And yet, as the EU struggles with these expressions of political, social and economic “fatigue,” Macedonia, Albania, Serbia, Montenegro, Bosnia, and Kosovo are still expected to meet demanding standards and prerequisites in order to join a club that appears increasingly less convinced that it wants them as members. In principle, EU accession criteria are supposed to apply universally to aspiring countries (for instance, reforming the judiciary, guaranteeing freedom of the media, eradicating corruption, strengthening the rule of law). In practice, however, the EU has applied different and inconsistent accession standards to each country under consideration. This “differentiated integration” policy has become a contentious matter in Balkans, where it is considered to be a double-edged sword: On the positive side, the policy is “flexible,” supposedly allowing each country to meet accession standards at its own pace. On the negative side, however, this policy is perceived as unpredictable at best and as inconsistent and discriminatory at worst.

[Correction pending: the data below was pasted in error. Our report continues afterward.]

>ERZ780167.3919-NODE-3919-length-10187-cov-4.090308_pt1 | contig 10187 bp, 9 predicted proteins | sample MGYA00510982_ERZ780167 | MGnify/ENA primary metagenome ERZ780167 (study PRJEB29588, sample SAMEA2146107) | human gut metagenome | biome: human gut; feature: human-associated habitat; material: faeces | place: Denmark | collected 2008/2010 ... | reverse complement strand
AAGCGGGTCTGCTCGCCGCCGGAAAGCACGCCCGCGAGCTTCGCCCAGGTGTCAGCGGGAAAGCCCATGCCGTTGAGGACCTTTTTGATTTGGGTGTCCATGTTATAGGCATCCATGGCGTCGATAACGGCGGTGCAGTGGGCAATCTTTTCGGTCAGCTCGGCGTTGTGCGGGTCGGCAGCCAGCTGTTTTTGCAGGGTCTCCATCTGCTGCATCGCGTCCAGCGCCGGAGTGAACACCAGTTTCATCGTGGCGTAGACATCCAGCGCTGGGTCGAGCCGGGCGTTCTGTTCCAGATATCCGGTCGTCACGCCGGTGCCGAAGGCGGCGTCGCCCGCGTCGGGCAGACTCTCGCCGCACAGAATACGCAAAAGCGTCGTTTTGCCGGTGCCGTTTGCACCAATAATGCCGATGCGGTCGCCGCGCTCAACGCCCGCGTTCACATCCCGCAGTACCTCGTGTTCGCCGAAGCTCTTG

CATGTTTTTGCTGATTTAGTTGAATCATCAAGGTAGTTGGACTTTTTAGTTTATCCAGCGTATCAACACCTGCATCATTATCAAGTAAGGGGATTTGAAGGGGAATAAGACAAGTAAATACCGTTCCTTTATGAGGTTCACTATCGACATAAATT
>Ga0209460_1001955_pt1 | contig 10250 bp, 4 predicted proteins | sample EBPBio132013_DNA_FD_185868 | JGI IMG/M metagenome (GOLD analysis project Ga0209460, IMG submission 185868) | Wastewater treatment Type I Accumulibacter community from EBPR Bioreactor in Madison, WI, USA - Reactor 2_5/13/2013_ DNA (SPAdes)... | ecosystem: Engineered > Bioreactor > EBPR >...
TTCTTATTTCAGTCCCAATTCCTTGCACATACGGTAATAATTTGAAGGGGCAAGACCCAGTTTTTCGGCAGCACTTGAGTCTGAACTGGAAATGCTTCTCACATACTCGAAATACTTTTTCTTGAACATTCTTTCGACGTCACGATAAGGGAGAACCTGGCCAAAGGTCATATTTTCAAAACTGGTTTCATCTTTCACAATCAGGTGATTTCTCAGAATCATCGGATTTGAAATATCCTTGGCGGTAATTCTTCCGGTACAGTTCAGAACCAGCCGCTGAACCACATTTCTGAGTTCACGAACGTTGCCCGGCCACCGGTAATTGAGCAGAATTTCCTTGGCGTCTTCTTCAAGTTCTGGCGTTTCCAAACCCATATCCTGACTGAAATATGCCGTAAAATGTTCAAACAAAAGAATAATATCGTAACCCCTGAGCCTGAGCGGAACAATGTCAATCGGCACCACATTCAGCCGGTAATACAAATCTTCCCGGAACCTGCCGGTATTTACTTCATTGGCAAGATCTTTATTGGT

EU member states are not the only ones having second thoughts about expansion. The most obvious repercussion in the Balkan countries stemming from their postponed or possibly permanent exclusion from the union has been a spreading sense of “Commitment Fatigue.” Despite the rhetoric of many Balkan political elites that joining the European Union is their top priority and is ultimately inevitable, there is creeping popular skepticism regarding the EU’s approach to enlargement and its sincerity. Specifically, the peoples of the Balkans are expressing increasingly serious doubts whether they would truly become equal partners in Europe, even should their countries be admitted.